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Finding gaps in much coverage of the Trump administration, RealClearInvestigations has been exploring them. Here is an archive of our reporters' recent work.  

Giuliani-Style 'Shadow' Diplomacy Is Par for Course for U.S. Presidents, Eric Felten, Oct. 23, 2019
Most media have treated Rudolph Giuliani’s efforts in Ukraine as sneaky and suspect. But presidents since George Washington have turned to individuals without formal government positions to help negotiate issues ranging from trade to war. While critics deride such efforts as “back-door,” “secret,” or “shadow” undertakings, many presidents have found it useful to dispatch people they trust, who can think and operate outside the constraints of official channels in handling delicate matters.

It's Not All About the Bidens: Why Trump Has Ukraine on the Brain, Lee Smith, Oct. 7
The impeachment inquiry Democrats have launched may ultimately hinge on a simple question: Did President Trump try to force a foreign power (or powers) to help him take down a political opponent, Joe Biden? But the backdrop of their effort is far more complex and convoluted, connected not just to Trump’s phone call with the president of Ukraine and related evidence but the three-year war of attrition the Democrats have waged against the president.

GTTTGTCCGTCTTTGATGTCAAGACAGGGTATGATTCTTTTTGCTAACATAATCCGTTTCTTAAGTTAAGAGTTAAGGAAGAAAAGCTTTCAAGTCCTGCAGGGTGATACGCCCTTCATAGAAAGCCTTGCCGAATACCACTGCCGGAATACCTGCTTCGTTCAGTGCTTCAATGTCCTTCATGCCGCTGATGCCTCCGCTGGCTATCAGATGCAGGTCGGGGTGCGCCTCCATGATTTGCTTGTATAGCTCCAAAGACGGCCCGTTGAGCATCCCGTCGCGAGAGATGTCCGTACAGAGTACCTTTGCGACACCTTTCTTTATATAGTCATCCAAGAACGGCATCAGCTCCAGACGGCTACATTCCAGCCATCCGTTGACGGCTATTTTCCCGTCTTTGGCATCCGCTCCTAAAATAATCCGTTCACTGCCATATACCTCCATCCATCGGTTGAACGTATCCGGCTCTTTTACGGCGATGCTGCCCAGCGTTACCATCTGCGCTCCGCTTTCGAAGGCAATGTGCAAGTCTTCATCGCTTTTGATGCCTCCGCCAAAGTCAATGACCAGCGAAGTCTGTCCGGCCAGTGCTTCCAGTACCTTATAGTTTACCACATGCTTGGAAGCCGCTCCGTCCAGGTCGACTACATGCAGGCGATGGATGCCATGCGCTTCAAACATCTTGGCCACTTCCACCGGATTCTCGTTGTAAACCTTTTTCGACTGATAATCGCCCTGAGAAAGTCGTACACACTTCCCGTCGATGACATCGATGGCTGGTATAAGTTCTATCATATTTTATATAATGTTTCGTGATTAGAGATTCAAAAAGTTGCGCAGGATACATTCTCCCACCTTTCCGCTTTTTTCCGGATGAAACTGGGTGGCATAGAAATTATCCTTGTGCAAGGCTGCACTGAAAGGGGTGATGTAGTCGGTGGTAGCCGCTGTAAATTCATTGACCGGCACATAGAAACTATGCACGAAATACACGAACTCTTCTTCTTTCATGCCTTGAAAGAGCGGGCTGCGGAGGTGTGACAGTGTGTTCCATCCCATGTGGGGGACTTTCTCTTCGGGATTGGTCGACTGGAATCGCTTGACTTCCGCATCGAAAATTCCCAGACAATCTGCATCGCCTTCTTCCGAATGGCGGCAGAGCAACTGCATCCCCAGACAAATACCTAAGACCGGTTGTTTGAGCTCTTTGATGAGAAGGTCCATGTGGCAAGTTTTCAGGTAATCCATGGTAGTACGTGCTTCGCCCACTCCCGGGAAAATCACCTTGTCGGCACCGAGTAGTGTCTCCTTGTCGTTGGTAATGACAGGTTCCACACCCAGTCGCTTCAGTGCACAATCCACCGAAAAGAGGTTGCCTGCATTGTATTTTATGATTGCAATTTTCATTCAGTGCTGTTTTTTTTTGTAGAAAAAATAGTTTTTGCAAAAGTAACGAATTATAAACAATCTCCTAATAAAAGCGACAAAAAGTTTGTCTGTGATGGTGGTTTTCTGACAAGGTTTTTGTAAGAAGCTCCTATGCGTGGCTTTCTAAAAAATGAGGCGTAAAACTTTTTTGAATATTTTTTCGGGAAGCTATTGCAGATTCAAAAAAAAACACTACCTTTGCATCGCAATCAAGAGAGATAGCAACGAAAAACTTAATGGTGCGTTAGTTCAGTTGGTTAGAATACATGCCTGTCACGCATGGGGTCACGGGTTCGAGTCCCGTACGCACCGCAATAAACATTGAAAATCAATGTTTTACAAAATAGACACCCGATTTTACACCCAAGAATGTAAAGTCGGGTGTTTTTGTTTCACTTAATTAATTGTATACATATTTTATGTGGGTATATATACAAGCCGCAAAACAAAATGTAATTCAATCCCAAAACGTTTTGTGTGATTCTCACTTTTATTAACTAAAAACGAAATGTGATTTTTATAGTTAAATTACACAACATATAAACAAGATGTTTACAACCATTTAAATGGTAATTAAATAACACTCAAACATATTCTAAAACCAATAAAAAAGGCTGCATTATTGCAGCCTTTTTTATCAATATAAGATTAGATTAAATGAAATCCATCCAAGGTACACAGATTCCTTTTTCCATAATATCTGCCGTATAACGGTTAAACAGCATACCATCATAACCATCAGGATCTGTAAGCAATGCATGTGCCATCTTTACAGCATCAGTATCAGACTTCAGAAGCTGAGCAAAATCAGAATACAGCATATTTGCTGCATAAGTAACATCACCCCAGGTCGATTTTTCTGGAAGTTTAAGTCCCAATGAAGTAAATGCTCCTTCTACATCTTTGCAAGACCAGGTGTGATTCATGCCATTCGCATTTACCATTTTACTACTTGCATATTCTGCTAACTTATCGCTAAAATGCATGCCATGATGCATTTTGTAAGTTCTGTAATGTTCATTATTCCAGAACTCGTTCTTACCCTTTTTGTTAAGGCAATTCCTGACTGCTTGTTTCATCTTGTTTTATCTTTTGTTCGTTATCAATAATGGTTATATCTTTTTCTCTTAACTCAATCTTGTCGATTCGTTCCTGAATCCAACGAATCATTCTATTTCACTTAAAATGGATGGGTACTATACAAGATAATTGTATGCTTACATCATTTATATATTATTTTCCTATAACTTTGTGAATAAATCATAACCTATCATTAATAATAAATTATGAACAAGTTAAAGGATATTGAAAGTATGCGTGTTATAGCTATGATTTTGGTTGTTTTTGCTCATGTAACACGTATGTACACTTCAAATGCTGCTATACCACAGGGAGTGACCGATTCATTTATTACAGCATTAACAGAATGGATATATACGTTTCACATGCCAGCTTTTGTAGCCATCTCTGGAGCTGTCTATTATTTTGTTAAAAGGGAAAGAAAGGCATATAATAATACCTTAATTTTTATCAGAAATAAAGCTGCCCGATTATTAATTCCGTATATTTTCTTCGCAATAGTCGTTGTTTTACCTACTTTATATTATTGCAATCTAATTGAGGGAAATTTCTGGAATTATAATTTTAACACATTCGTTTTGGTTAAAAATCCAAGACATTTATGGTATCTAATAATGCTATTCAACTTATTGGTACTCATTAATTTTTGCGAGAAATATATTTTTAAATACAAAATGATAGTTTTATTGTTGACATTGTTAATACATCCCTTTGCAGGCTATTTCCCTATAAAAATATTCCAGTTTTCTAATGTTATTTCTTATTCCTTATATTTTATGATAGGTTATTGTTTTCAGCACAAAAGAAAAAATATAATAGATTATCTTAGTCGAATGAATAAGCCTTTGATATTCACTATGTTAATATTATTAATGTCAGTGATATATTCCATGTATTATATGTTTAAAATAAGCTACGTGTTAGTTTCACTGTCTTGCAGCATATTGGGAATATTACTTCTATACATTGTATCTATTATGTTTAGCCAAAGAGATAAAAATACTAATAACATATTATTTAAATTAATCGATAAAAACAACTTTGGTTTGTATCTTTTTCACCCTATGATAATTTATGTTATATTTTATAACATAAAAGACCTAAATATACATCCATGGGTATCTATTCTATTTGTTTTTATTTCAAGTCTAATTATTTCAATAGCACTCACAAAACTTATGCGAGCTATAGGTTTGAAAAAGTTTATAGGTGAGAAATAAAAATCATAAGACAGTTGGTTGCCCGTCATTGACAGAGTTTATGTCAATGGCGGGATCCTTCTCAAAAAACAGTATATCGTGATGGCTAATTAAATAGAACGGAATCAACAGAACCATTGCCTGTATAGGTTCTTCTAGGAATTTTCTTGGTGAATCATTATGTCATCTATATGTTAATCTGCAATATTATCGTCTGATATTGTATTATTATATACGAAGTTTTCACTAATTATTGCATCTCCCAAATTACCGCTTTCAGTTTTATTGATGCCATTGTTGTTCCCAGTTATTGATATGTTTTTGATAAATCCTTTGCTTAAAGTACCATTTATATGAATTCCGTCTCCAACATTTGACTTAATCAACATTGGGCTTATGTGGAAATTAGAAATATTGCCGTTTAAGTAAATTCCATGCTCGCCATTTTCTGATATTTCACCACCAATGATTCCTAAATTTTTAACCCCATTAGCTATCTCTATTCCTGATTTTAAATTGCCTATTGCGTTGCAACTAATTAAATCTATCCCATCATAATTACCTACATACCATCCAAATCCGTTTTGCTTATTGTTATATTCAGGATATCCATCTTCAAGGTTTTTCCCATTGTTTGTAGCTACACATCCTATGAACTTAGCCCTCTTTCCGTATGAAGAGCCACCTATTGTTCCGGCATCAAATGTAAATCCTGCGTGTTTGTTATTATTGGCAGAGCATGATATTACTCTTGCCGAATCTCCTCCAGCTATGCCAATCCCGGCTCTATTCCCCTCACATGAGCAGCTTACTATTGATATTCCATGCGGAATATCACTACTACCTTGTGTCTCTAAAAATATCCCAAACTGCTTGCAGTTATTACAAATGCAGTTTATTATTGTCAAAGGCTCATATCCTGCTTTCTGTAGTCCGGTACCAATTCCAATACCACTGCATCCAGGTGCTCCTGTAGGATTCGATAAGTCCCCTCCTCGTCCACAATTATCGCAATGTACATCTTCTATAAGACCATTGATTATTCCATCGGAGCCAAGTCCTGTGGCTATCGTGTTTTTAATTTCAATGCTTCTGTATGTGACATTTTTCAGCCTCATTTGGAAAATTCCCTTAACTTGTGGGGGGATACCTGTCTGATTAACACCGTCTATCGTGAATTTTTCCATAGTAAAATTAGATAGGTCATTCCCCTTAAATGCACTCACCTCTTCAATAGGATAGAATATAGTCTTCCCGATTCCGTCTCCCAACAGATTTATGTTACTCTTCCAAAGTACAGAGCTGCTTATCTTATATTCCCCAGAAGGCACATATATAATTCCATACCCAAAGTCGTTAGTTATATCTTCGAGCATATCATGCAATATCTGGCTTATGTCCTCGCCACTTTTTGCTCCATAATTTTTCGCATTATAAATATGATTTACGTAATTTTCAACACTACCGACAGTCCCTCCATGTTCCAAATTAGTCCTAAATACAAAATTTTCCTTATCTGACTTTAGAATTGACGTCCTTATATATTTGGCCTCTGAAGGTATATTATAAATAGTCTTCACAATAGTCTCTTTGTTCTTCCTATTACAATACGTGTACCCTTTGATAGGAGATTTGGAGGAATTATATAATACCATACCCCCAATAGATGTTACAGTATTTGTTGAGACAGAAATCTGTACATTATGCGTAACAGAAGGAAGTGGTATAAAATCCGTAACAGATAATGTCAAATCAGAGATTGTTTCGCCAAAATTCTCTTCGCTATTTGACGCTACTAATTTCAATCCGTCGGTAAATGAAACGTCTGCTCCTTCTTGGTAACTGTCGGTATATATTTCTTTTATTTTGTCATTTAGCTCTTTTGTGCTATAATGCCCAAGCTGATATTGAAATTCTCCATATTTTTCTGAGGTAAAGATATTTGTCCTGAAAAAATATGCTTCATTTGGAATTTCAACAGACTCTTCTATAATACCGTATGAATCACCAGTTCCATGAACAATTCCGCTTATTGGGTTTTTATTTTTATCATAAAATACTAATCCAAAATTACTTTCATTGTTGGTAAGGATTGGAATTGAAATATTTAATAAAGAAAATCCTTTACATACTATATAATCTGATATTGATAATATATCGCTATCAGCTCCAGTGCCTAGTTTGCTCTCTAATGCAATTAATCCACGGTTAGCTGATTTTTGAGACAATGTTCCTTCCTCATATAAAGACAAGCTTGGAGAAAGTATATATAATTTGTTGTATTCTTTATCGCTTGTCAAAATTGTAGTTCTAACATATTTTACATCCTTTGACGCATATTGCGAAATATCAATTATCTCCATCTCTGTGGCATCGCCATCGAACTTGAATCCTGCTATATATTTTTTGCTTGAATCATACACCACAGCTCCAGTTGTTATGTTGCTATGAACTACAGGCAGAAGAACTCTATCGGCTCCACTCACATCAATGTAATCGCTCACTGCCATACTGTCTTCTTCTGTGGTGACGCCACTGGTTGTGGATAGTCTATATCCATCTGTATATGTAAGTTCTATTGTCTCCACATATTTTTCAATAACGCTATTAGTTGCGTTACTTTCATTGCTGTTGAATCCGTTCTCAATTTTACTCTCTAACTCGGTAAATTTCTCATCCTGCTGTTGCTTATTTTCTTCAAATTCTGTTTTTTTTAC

'Straight Shooter' Justice Watchdog Has Held Fire on Top Brass, Paul Sperry, Sept. 30
The Justice Department watchdog’s past high-profile probes of FBI cases involving Hillary Clinton, James Comey, and others show a pattern of kid-glove treatment and pulling punches for some powerful people. That suggests Inspector General Michael Horowitz’s report on FBI surveillance abuses could disappoint those hoping for a thorough, tough and fair check on government wrongdoing from a man routinely portrayed within the Washington Beltway as a “straight shooter.” A  three-article package (related sidebars are here and here) enlists Justice Department investigative veterans in a warts-and-all look at Horowitz’s track record.

How Many Spy Targets Were There in Russiagate? One ... or Four? Eric Felten, Sept. 24
It has been more than a year since it was revealed that federal agents secured warrants to surveil onetime Trump presidential campaign adviser Carter Page both before and after the election. In all the arguments over whether those warrants were legitimately obtained, a related question has largely been neglected: Was Carter Page the only person in the Trump orbit to be put under surveillance? There is reason to think others were too.